Building and Rebuilding: Unique Blogs on Industrial and Manufacturing PursuitsBuilding and Rebuilding: Unique Blogs on Industrial and Manufacturing Pursuits


About Me

Building and Rebuilding: Unique Blogs on Industrial and Manufacturing Pursuits

Hi. Thank you for reading my blog. I have always loved working with my hands, and my favourite book is "Zen and the Art of Motorcycle Maintenance". This book explains the importance of fixing things correctly, regardless of how long it takes. It talks about building and rebuilding, and it links the act of fixing a motorcycle to the art of living. I believe it's important to take that concept into every aspect of life including manufacturing. I have been around the manufacturing industry for years, and I've seen what works and what doesn't. In this blog, I hope to provide unique perspectives on industrial and manufacturing pursuits. I hope that my ideas lead you and your business to creating better products, seamless processes and happier, healthier employees. My name is John, and thank you for reading!

Tags

Archive

Safety in the Metal Fabrication Industry

Safety in the workplace is always one of the first considerations when managing your business or your place of work. Metal fabrication is one of the most dangerous areas of work, with workers frequently being the victims of accidental cases of burns, falls, cuts, scrapes, and sometimes fatal injuries. Therefore, ensuring the safety of yourself and all those around you is definitely a top priority. Here are a few potentially dangerous areas that must be considered, along with the safer ways to deal with them.

Manual Handling

Manual handling covers many different duties in metal fabrication, which is why it is the most common type of work that causes injuries. These tasks result in musculoskeletal disorders (MSDs) as well as have people deal with hazardous materials. Some common manual tasks (along with their respective safer methods) include the following:

  • Unloading Raw Materials – Use purpose built cranes or forklifts with trained vehicle operators and magnetic lifters. All operators must have proper certifications.
  • Transport of Heavy Material on the Floor – Use bridge and gantry cranes with pendant control or remote access to stop workers from forcing themselves into awkward postures that can hurt their bones. Overhead cranes must be rated by the correct SWL (safe working load).
  • Die Handling – Powered mechanical lifting aids such as overhead cranes, hoists and manipulators can help move and position the often extremely heavy dies.

Hand Tool Usage

The most general definition of a hand tool is a type of tool where a person is required to apply the force by either holding it in place or manipulating the tool itself. Doing this can result in a multitude of injuries, with factors including but not limited to muscular effort, awkward wrist positions, uneven contact pressure on the body's tissues and joints, and a wide grip span in the hand that can cause a tendon injury called "trigger finger."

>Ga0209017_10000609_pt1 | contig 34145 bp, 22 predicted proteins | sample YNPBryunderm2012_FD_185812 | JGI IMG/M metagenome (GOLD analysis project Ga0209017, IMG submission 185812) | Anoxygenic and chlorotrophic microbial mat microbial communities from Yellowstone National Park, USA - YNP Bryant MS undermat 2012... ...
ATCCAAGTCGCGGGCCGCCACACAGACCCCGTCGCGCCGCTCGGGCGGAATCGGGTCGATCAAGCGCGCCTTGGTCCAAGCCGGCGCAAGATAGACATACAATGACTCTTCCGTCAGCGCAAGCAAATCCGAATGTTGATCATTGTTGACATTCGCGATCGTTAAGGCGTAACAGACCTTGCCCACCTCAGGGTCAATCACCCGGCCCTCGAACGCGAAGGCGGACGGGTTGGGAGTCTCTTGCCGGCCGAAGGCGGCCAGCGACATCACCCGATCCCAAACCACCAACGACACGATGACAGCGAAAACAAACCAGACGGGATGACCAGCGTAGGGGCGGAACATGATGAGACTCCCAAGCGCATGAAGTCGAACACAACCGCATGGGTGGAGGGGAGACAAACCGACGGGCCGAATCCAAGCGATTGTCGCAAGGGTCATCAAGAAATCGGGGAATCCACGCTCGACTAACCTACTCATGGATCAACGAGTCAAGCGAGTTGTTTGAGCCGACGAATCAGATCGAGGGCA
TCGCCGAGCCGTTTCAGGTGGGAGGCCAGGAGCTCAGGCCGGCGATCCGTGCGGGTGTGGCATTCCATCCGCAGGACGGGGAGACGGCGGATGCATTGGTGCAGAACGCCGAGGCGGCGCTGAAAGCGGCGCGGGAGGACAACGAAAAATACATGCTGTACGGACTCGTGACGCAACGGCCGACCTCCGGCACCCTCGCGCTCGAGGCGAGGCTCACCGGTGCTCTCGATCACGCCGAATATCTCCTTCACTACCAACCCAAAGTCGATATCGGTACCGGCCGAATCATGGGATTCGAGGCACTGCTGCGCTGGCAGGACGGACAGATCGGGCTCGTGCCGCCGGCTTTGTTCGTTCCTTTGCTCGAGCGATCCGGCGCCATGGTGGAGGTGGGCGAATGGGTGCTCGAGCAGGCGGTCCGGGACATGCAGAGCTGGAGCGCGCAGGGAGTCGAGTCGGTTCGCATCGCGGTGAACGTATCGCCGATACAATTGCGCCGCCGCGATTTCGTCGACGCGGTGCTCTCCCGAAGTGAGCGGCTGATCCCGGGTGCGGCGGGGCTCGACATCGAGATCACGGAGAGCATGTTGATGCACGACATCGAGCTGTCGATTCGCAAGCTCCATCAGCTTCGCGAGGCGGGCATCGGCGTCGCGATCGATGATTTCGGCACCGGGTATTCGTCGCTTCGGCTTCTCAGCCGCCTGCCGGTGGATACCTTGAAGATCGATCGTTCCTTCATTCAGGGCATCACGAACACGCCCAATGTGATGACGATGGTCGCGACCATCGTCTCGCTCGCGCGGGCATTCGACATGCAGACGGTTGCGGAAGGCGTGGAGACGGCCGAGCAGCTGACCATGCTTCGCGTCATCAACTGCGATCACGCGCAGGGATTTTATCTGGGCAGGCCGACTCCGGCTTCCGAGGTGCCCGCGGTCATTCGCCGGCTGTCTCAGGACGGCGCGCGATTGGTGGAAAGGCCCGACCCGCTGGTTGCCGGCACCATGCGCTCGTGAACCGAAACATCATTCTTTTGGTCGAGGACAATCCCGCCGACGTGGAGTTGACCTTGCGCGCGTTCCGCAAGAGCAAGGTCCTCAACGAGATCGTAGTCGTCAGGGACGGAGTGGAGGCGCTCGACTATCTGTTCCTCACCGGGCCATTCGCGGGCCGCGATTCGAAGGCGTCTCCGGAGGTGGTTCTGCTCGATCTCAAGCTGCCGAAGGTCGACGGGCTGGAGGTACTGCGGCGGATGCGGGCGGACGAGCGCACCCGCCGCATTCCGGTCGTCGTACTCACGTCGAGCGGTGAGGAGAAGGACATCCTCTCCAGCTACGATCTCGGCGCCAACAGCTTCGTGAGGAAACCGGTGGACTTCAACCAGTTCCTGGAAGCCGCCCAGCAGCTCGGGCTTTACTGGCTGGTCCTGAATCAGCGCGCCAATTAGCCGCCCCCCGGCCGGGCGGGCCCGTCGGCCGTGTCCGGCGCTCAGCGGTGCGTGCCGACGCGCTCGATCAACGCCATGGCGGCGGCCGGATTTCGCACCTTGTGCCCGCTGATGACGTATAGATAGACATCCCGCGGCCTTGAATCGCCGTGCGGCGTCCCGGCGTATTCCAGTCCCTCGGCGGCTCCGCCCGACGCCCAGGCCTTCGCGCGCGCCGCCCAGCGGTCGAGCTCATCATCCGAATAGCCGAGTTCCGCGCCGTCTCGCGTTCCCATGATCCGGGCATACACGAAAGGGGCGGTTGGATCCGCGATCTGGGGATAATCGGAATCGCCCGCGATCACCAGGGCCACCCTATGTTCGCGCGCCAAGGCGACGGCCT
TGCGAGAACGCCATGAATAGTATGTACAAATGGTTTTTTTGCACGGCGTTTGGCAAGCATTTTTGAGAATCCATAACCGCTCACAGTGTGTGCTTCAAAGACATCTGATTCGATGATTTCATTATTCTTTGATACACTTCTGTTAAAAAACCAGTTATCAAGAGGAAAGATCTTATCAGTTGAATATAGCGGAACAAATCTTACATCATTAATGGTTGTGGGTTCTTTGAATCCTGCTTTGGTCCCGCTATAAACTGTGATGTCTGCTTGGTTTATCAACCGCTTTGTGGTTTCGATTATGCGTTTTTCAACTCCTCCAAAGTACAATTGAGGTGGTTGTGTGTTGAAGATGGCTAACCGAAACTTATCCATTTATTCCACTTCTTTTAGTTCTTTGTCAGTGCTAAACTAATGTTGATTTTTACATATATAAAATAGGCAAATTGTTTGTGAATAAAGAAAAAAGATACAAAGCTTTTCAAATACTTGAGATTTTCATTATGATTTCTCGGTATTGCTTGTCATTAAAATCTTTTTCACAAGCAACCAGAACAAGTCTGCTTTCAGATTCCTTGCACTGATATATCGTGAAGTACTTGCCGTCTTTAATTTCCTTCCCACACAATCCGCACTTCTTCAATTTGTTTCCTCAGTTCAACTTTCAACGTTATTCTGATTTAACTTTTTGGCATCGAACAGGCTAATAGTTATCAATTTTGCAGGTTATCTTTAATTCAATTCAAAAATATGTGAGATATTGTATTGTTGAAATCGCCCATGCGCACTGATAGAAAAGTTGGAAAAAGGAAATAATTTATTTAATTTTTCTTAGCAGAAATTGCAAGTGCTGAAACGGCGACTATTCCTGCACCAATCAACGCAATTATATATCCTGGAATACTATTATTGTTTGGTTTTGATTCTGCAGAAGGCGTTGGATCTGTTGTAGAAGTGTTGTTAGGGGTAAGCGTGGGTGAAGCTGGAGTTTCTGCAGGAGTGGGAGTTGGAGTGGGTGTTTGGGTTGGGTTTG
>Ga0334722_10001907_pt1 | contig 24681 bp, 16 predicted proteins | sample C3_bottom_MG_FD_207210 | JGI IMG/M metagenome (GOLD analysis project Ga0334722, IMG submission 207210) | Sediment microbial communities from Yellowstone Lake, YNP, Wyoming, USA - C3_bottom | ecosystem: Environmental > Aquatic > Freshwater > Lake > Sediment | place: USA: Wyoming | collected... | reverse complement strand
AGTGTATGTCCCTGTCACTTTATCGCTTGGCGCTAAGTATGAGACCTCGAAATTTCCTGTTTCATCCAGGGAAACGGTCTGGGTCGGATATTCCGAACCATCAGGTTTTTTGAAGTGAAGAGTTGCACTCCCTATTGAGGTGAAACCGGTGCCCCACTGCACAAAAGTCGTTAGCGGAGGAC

To lessen the injuries sustained from hand tools, the most important rule is to make sure the tool fits the person. The tool must match the task the user is doing, the workplace has to be big enough to move comfortably while handling the tool, and it must be well maintained. A few common injuries from hand tools (and how to solve them) include the following:

  • Angle Grinding – Serious injuries by angle grinding are caused by foreign materials in the eye and the kick back from the grinder, as well as deafness from the noise. To minimize these, make sure to use an adjustable jig rotator to move the part that allows the person to undertake the work in his most comfortable position, and separate workers with individual booths for the most possible space.
  • Welding – You must consider whether the worker has general ventilation and all the protective equipment or not, and make sure the worker isn't forced to move in any unexpected position that may cause bodily distress. A fixed portable extraction system is best for dealing with the fumes, individual booths provide all the space they need, and auto darkening helmets as well as PAPR (positive air powered respirator) systems installed in the mask provide the latest developments in welding safety.

Environment

The environment of the plant is an important factor in whether or not the overall factory is safe. A few things to consider include the following:

  • The location of the designed raw materials and their delivery areas
  • The storage of raw materials is near the designated area of the start of production
  • The workflow of production is lineal and straight, making it clear for those not acquainted with your system
  • Blind spots are minimized, so that no unfortunate accidents are caused by workers not seeing one another. Straight corners must be rounded or separated by see-through panels
  • Segregation between areas for forklifts and pedestrians, so workers don't risk accidentally walking into an active forklift

Ensuring the safety of your employees and yourself takes priority over all other considerations to keep a happy and profitable environment.